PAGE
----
• requires, the State Engineer shall return an untimely filed Water User Claim to the claimant without further action;
  • clarifies that the State Engineer has the authority to issue Addendums and provided guidelines for how the State Engineer should prepare and file an Addendum to a Proposed Determination; and
  • clarifies the General Summons language sent to all potential water users that a water user need not appear in the General Adjudication proceeding but they have a duty to follow the proceeding to assert or defend a claim to water.

With increasing activity in the Utah Lake Jordan River General Water Rights Adjudication, these clarifications will aid in limiting public confusion about the general adjudication process


HB73: Instream Flow Water Amendments (Rep. Timothy Hawkes) and

SB35: Water Right for Trout Habitat Repeal Date Extension (Sen. Allen Christensen)

HB73 amends Utah Code Ann. § 63I-1-273 to remove a sunset provision regarding the ability of certain fishing groups to file for a 10-year fixed time Change Application to receive a limited instream flow water right under Utah Code Ann. § 73-3-30.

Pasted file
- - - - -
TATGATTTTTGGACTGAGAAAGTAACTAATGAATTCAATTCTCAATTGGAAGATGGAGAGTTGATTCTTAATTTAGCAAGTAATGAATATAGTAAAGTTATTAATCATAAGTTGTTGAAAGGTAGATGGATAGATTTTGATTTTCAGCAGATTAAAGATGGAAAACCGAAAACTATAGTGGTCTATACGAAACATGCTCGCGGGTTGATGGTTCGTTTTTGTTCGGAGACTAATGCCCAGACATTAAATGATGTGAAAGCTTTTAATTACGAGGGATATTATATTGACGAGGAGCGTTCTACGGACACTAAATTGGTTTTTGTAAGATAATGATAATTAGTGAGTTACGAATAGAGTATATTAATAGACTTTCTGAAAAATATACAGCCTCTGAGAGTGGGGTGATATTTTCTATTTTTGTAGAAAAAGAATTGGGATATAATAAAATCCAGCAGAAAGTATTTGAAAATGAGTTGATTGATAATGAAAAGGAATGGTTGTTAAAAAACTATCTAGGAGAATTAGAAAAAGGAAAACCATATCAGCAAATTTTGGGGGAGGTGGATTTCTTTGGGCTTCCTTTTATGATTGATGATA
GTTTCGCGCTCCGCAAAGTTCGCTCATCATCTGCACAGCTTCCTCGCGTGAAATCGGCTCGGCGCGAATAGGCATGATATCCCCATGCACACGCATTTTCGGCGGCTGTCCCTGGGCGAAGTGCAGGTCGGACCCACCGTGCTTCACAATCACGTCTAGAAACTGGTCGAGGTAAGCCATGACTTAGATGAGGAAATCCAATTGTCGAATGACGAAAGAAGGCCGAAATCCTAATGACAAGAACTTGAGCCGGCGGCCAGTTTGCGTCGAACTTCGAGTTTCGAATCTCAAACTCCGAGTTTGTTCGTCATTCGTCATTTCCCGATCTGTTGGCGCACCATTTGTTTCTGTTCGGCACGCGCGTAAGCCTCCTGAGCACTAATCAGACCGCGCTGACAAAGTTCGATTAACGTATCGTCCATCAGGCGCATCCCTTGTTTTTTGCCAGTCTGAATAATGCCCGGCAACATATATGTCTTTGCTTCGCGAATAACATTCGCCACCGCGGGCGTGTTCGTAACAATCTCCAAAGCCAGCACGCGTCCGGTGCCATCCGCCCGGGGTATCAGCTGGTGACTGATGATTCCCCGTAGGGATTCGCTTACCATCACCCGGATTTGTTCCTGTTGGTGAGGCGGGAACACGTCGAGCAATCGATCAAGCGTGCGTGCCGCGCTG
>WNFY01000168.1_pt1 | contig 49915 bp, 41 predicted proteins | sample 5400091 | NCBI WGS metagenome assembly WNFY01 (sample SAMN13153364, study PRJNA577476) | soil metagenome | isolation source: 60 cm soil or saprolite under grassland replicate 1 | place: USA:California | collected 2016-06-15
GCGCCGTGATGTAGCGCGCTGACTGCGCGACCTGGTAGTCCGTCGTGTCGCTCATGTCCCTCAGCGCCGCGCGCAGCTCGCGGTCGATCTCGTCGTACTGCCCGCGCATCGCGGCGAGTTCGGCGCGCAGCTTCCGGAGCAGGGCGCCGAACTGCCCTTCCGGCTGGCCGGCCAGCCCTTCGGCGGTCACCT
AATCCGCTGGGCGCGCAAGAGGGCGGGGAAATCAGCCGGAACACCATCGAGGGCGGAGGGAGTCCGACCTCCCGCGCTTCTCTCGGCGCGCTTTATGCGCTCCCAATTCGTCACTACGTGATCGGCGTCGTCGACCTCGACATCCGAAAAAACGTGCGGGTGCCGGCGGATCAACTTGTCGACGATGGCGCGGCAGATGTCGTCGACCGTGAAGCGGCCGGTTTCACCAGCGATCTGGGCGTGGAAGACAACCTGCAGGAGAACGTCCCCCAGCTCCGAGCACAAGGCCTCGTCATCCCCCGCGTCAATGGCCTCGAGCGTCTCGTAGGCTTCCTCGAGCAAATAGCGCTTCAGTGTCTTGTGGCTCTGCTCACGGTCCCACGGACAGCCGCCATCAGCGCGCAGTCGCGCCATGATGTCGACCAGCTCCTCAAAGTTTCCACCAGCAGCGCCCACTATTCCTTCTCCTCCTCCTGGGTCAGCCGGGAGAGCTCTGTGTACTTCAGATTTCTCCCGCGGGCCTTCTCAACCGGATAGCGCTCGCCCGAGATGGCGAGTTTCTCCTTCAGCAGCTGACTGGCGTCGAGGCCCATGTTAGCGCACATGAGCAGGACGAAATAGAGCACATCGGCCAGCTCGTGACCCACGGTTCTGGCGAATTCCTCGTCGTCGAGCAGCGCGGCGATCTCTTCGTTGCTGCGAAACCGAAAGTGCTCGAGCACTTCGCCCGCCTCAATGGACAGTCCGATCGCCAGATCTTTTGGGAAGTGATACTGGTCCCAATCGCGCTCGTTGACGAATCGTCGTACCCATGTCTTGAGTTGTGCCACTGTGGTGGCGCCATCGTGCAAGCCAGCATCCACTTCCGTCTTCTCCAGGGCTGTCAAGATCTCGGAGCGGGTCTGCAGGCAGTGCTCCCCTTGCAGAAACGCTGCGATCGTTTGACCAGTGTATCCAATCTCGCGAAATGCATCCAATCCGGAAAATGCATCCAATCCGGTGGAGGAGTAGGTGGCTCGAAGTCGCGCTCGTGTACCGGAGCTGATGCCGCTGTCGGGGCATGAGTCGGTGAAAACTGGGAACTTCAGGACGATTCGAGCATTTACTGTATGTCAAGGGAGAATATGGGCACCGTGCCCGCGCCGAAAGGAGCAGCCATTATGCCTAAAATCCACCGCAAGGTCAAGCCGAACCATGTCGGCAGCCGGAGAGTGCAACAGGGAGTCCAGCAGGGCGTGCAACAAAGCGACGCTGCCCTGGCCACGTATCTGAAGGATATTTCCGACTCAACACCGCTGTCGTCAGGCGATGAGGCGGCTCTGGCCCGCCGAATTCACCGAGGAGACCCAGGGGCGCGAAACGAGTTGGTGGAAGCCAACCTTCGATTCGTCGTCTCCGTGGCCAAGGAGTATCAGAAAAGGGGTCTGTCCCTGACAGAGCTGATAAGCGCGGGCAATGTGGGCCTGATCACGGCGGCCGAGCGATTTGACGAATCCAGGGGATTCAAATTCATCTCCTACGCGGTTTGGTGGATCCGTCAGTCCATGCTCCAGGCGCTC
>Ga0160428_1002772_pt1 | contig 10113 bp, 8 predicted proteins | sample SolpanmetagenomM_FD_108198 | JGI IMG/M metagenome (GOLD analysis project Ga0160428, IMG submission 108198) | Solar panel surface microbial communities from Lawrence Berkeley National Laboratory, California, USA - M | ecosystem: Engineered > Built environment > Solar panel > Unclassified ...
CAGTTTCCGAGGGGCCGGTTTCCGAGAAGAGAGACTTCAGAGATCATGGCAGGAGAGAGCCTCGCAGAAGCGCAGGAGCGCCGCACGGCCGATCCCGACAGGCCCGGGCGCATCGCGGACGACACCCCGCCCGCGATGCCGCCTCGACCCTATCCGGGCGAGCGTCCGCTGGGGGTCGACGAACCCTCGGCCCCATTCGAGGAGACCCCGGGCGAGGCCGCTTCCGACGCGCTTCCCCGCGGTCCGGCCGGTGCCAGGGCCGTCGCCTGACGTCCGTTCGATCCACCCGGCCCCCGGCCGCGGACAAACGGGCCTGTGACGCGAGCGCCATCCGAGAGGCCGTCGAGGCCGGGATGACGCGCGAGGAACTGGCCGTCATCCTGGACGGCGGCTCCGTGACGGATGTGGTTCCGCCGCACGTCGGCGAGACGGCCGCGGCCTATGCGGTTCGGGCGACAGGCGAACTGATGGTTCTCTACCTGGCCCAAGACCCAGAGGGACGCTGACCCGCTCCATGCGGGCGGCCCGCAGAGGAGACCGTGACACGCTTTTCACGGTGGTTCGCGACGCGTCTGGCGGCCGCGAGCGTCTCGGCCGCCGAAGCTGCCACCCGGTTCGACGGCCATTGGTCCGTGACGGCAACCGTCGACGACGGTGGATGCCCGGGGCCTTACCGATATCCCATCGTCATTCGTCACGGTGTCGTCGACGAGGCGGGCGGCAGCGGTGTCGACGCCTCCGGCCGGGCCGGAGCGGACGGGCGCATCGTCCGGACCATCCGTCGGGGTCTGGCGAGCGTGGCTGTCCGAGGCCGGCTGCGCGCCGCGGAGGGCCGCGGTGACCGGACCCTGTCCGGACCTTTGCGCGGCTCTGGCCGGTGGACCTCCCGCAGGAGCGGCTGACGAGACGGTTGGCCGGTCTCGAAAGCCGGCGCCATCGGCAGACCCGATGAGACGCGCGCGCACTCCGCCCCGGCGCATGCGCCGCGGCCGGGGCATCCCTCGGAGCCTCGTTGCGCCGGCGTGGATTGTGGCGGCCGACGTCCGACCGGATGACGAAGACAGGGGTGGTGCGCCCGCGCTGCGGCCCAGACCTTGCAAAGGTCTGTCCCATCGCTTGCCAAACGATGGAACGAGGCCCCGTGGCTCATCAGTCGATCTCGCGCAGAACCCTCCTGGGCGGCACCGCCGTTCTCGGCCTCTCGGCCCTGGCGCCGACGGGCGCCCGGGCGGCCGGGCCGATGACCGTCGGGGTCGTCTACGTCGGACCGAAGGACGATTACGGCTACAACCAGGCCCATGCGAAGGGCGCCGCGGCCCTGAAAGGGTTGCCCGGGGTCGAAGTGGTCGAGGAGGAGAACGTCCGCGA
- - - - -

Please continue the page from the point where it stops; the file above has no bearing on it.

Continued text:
SB35 makes a similar amendment, but instead of repealing the sunset provision, SB35 extends the sunset from December 31, 2018 to December 31, 2109.


Presently, a Change Application requesting to use water for instream flows in a specified section of a natural stream, can be applied for if the instream flow is necessary for the propagation of fish, public recreation, or the reasonable preservation or enhancement of the natural stream environment. Utah Code Ann. § 73-3-30(2). The statute is limited, in that, only certain groups can apply for instream flow Change Applications, namely fishing groups, with the approval of the Utah Division of Wildlife Resources, the Utah Division of Wildlife Resources, and the Utah Division of Parks and Recreation